Updated: Sep 16, 2020
You have decided it’s a good time to take the leap and put your home on the market. You have organized the closets and cabinets, cleaned the carpets, and even had that water stain from the leaky ceiling painted and refreshed. Your home is now ready for showings.
Once you have received an acceptable offer, you, as Seller, and Buyer will enter into a purchase agreement containing important terms and conditions of your real estate transaction. It must be in writing and signed by Seller and Buyer and includes the offer, acceptance of the offer, sales price, and an adequate description of the property. Following your signature on the agreement, you will be required to make certain disclosures to the Buyer about the physical condition of your home, and that of the entire property.
The required disclosures are not meant to serve as a warranty or be in place of a professional inspection. The purpose is to put the Buyer on equal footing with the Seller during negotiations. Also, the disclosures give the Buyer very important information about the property that they may not necessarily become aware of just by a visual inspection (remember that leaky ceiling that you painted over?) Most importantly, the disclosures give the Buyer beneficial knowledge of what the current owner encountered while living there or might arise in the future due to existing concerns.
So what are material defects?
Material defects are conditions that would have a substantial adverse effect on the value of the residential property or that would significantly impair the health or safety of future people living in the property. For example, material defects could include cracks in the foundation, unsafe drinking water, flooding, issues with the HVAC or plumbing, disputes with neighbors over boundary lines, past meth lab use, and termite infestation.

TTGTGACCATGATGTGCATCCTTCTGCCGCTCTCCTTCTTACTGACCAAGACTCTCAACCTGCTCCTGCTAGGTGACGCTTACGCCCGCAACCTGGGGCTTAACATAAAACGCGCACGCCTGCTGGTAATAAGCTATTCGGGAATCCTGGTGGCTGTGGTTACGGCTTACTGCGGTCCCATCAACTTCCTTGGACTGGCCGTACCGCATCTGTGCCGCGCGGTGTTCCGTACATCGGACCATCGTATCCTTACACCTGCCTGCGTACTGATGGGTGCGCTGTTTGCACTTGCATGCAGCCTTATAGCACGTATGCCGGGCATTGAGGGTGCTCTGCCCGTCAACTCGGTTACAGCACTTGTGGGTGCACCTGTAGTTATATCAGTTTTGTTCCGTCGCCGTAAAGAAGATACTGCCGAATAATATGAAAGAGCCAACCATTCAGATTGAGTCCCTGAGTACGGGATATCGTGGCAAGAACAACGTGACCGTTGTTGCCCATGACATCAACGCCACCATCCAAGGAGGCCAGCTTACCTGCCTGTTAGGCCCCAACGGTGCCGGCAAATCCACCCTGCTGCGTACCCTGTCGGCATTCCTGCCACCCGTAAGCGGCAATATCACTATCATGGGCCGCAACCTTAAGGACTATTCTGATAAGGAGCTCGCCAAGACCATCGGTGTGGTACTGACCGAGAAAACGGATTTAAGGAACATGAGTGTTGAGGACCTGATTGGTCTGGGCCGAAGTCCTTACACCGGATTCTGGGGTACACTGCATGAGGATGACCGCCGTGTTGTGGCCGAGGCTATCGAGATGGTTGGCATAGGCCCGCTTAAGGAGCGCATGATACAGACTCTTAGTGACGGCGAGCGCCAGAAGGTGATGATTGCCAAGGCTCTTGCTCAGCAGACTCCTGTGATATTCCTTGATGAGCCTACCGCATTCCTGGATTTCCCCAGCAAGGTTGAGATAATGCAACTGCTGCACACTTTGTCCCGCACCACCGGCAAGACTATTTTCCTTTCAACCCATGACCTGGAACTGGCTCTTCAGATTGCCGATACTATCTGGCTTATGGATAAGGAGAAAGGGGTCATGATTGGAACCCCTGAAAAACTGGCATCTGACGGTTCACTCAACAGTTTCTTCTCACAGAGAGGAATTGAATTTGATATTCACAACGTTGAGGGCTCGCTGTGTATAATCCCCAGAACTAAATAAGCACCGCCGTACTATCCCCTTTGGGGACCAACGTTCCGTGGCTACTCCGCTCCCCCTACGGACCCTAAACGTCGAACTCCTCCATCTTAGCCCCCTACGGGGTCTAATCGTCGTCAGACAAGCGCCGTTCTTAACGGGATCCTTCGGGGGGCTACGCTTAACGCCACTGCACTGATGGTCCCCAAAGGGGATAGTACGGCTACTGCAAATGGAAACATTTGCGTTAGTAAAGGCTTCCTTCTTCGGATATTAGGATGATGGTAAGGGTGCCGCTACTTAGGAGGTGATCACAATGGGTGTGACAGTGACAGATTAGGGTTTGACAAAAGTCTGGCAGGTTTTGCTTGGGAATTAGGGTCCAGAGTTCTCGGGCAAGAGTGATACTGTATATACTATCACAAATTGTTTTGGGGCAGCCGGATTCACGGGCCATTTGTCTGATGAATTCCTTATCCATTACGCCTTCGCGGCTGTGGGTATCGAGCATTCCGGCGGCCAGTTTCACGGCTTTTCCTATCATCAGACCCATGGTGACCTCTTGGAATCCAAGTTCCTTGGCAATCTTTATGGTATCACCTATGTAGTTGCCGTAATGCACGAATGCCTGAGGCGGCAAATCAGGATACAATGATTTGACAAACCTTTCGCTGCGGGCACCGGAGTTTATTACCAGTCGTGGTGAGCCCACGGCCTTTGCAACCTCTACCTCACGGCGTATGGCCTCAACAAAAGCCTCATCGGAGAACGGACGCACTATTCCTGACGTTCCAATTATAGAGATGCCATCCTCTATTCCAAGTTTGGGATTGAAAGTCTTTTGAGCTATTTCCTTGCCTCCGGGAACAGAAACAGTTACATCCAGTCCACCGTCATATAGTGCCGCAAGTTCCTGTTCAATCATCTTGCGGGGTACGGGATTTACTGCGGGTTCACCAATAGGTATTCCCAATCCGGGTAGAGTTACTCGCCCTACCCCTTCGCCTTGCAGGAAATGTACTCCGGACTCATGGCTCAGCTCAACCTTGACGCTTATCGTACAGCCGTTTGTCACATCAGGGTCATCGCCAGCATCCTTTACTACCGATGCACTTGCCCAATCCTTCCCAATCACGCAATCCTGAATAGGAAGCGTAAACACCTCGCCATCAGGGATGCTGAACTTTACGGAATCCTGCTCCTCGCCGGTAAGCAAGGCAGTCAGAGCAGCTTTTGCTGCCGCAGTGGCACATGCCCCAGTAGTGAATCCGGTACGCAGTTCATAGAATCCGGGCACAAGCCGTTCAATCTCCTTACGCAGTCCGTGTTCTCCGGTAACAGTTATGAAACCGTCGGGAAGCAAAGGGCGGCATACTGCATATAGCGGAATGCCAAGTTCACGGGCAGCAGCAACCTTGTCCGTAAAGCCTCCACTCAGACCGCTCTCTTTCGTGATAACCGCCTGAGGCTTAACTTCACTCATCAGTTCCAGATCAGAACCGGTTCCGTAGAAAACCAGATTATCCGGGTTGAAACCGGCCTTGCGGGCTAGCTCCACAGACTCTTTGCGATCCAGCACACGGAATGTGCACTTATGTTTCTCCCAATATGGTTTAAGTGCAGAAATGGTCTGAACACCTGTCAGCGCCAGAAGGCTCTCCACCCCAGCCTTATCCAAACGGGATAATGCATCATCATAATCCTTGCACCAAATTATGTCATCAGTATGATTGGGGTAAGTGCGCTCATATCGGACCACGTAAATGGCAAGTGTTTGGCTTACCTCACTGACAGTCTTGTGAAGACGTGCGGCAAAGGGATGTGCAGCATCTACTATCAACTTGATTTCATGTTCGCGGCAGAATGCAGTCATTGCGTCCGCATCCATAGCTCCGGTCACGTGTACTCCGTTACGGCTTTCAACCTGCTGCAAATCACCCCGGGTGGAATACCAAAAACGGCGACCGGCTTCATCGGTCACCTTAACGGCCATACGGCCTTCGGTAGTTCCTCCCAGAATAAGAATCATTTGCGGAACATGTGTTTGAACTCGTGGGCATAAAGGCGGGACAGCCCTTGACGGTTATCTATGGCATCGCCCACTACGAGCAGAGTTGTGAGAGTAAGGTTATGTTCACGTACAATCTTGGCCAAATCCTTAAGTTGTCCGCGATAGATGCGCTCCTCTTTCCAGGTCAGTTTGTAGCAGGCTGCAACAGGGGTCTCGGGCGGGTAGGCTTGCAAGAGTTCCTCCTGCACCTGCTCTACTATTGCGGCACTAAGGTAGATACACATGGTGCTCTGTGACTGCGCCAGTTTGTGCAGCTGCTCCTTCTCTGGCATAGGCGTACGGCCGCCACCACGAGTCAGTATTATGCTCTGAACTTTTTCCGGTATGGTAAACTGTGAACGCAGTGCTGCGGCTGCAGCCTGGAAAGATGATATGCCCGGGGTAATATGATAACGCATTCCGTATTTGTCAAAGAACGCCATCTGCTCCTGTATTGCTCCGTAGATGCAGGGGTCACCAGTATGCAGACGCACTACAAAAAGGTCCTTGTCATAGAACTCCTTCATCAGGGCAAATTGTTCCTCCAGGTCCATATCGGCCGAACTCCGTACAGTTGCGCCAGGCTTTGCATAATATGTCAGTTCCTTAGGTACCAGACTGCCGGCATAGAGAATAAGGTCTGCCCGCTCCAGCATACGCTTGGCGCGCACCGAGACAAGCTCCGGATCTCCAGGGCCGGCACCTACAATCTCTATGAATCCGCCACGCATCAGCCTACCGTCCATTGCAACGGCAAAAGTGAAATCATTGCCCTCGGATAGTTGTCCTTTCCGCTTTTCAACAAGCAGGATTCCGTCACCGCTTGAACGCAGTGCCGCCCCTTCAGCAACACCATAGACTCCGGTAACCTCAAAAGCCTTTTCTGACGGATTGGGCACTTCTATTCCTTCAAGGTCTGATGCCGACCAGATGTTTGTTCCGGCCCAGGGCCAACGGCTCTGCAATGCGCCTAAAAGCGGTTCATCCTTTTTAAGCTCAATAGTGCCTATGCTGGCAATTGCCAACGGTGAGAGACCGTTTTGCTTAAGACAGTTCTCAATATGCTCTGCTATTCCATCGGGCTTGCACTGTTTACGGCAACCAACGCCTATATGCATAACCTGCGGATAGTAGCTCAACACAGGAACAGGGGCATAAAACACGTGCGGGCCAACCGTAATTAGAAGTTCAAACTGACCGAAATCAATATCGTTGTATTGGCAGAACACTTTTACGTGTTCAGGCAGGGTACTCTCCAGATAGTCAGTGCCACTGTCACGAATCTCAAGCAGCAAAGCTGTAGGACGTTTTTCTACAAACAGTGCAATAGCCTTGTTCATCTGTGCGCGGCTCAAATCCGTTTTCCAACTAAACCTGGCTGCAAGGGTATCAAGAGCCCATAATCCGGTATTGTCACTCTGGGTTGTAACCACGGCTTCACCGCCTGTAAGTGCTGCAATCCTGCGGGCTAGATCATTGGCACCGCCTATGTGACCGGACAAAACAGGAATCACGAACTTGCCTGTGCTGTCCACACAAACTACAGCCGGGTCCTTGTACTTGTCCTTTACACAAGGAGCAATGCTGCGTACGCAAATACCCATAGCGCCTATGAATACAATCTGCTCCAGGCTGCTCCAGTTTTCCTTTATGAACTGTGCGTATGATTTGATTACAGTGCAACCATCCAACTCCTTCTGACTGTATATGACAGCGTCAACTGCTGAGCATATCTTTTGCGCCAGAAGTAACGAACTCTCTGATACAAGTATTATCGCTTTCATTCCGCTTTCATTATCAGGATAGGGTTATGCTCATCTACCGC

Defects that are not material do not need to be disclosed. These may include things that detract from the aesthetics or prevent a system from functioning at its peak efficiency, but it won’t cause any harm. Sometimes, it may be difficult to ascertain whether the defect is material, yet it is in your best interest to report any questionable defect in order to avoid liability in the future.
It is important to note, however, you do not have to engage in any inspection of the property to determine if there are any material defects. The Seller must report material defects that they have actual knowledge of when completing the Report and if the Seller later learns of a material defect, they must inform the Buyer as soon as possible and provide a Supplemental Disclosure.
Can Seller and Buyer agree not to make the disclosures and purchase the property “As Is?”
Unfortunately, not. The Buyer and Seller cannot agree to ignore the disclosure requirement, even if Buyer signs a contract agreeing to purchase the property “as is” (in its current condition), nor if the Buyer already knows about the defects. You, the Seller, must make disclosures regardless, even if the property is a tear-down; unless it is uninhabitable as a residence at the time of the sale. (See the case of Grady v. Sikorski, 349 Ill. App. 3d 774 (Ill. App., 2004).)
What are the legal consequences if Seller does not deliver a truthful disclosure report?
There are many risks and penalties if you fail to deliver the Report. One example would be where the Buyer elects to terminate the contract at any time before closing. Even worse, if you knowingly deliver a disclosure that is incorrect or incomplete, you could be held liable for making false statements or fraud, resulting in you owing the Buyer actual damages, court costs, and attorney’s fees.
Making sure that you, as Seller, provide an accurate, truthful, and timely Report is essential to fulfilling your disclosure requirement. Let an experienced attorney protect your rights and interests during the property selling process so that you can experience a successful home sale.